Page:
Grampa, when you finish that puzzle slip on your walking shoes and step outside.
A lot of senior citizens are doing Sudoku puzzles and crosswords to ‘exercise their brains’ and slow the aging process. These puzzles can be fun, and they do build puzzle-solving skills which are long-lasting. They are only half the battle against aging, though.
“Unless the activities that you’re practicing span a broad spectrum of abilities, then there is not a proven general benefit to these mental fitness programs. So, the idea that any single brain exercise program late in life can act as a quick fix for general mental function is almost entirely faith-based,” Professor Wang said in our post on physical exercise vs mental exercise.
Walking, on the other hand, boosts blood flow to the brain. Medicine.net reported that moderate aerobic exercise helps boost blood flow to the brain in older women.
The small study included 16 women aged 60 and older who walked briskly for 30 to 50 minutes three or four times a week for three months. By the end of that time, the amount of blood flow to the brain had increased by as much as 15 percent.
The researchers also found that the women’s VO2 max — the body’s maximum capacity to transport and use oxygen during exercise — increased about 13 percent, their blood pressure fell an average of 4 percent, and their heart rates decreased about 5 percent.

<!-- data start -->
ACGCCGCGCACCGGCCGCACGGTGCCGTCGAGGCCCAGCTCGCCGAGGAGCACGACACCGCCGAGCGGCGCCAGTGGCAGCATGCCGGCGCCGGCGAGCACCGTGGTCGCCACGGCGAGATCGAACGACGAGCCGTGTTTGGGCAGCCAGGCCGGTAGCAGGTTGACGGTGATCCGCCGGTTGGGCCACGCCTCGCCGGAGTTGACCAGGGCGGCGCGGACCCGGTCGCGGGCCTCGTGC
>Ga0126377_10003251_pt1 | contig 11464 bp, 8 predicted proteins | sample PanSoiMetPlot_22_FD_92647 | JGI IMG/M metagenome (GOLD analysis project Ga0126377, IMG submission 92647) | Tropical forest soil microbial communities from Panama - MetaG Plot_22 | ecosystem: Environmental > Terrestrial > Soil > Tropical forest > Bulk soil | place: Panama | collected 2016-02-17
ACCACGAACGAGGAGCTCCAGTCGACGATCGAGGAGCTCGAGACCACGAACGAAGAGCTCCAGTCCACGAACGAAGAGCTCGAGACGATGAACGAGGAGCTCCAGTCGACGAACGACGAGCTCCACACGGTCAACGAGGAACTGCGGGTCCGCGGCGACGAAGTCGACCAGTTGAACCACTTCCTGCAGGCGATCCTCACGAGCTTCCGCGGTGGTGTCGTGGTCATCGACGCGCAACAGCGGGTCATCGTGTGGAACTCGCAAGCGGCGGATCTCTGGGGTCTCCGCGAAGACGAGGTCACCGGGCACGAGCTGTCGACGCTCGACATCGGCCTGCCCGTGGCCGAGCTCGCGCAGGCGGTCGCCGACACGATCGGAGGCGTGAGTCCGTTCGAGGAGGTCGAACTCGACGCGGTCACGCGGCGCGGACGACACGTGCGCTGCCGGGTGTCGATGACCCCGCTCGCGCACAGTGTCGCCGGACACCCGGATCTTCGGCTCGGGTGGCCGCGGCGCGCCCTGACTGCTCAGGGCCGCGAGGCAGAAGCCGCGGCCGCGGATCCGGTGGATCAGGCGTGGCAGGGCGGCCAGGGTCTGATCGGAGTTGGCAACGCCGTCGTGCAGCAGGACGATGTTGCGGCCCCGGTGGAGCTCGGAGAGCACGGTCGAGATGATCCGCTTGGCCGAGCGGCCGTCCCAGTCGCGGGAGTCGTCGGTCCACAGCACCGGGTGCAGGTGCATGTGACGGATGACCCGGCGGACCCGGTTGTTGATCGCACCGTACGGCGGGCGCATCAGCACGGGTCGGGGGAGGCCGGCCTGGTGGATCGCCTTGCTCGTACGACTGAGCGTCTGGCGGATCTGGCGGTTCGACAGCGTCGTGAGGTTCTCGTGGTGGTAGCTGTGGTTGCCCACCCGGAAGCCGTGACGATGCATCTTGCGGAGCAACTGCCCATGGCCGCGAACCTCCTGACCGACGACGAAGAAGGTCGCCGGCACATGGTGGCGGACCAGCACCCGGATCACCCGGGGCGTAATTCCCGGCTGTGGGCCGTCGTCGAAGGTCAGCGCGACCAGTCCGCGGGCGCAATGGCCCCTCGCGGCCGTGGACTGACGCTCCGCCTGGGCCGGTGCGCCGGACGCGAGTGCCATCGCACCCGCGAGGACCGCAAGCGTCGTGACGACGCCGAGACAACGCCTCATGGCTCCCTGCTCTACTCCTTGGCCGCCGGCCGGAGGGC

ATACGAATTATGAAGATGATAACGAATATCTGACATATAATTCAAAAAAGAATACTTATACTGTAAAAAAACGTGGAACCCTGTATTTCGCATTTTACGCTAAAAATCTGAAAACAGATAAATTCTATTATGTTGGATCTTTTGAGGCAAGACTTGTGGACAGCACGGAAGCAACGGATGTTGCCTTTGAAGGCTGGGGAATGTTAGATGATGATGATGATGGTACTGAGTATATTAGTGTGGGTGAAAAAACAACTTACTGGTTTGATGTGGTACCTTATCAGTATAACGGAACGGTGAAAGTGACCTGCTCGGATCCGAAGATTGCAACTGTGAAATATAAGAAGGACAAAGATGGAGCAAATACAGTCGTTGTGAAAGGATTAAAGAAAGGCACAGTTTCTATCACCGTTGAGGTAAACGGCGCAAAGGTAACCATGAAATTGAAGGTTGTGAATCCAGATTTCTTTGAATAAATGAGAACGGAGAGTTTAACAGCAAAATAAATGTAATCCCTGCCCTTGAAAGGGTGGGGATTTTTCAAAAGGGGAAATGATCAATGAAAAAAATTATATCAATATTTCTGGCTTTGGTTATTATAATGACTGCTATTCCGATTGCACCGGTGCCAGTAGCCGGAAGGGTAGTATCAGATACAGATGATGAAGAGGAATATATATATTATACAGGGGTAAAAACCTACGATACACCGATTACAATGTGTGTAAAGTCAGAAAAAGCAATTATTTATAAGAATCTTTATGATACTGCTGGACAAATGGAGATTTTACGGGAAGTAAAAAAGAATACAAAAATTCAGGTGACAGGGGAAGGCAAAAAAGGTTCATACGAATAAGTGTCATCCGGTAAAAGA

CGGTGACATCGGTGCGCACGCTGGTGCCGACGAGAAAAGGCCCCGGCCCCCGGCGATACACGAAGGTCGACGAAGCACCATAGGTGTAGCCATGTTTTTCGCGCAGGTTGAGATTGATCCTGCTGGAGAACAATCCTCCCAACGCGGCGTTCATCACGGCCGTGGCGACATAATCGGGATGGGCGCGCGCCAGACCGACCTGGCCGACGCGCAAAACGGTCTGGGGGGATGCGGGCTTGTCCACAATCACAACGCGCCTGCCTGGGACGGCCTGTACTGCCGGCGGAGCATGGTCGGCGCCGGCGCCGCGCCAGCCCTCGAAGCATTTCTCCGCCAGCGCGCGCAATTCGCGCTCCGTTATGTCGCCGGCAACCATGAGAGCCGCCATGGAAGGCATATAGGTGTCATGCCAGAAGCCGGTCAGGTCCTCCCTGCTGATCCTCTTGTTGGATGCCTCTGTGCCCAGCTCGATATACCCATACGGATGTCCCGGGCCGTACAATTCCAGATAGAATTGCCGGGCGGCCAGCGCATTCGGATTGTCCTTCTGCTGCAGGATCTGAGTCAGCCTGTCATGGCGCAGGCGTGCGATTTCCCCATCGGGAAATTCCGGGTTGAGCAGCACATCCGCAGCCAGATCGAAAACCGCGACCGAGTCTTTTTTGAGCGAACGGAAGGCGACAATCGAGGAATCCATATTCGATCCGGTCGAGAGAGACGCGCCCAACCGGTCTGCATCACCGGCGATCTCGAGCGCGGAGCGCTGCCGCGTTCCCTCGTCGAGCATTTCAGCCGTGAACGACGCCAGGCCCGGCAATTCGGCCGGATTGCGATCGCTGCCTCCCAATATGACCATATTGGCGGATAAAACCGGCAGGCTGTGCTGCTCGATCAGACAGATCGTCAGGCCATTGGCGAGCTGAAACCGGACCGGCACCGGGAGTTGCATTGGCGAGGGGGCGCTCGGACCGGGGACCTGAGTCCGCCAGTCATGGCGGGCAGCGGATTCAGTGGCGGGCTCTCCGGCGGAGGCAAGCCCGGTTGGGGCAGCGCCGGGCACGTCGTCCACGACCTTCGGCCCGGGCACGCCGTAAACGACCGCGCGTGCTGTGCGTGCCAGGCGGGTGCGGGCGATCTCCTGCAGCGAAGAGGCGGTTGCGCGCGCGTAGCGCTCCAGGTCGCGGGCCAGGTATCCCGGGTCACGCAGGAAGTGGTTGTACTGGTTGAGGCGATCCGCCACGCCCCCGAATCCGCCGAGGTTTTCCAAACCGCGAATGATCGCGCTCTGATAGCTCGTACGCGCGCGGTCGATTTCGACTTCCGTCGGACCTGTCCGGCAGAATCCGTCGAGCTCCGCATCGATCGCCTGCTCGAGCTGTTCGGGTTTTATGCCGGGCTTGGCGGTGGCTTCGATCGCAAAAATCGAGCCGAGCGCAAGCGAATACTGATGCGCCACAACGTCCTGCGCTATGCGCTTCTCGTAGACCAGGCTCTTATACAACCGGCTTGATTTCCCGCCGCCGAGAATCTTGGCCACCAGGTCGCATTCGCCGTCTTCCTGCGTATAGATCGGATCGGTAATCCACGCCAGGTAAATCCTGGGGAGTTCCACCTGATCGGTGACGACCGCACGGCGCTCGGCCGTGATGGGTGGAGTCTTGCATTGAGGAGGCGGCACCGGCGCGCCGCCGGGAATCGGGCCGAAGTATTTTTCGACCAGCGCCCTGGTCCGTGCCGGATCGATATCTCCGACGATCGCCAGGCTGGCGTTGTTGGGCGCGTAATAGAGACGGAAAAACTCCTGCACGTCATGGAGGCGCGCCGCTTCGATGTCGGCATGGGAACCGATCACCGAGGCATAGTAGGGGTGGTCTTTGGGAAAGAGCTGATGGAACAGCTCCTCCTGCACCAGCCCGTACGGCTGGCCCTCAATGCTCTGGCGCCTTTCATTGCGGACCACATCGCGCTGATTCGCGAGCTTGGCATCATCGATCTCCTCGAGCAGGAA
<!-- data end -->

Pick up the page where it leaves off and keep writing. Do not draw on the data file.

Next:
If this sounds familiar to regular readers, we covered a similar item in February in Exercise, Aging and the Brain, here.
For the record, there is nothing harmful to seniors who are doing puzzles to exercise their brains. It’s just that the puzzles per se are not going to bring much-needed blood flow and oxygen to the brain. Only exercise does that.
Lead researcher Rong Zhang, of the Institute for Exercise and Environmental Medicine at Texas Health Presbyterian Hospital in Dallas, explained in a news release from the American Physiological Society, that it is not known if increasing blood flow to the brain can help to prevent Alzheimer’s disease and other forms of dementia, but there is strong evidence to suggest that cardiovascular risk is tied to the risk for Alzheimer’s disease.
People who exercise starting from middle age are 1/3 as likely to get Alzheimer’s in their 70’s. If they start in their 60’s the risk drops by half.
“Exercise does many things that improve our cognitive abilities. It increases blood flow to the brain; triggers secretion of neurotropic factors which improve dendritic growth; secretes naturally occurring opiates (endorphins), reduces stress hormone secretion; and improves cardiovascular health which reduces risk of stroke,” Professor Wang says.
He concluded that interventions that are good for the heart are good for the brain as well. Intellectual engagement and physical activity are major principles for retaining brain function as well as heart health. Two principles – Sound mind in a sound body – Use it or Lose it.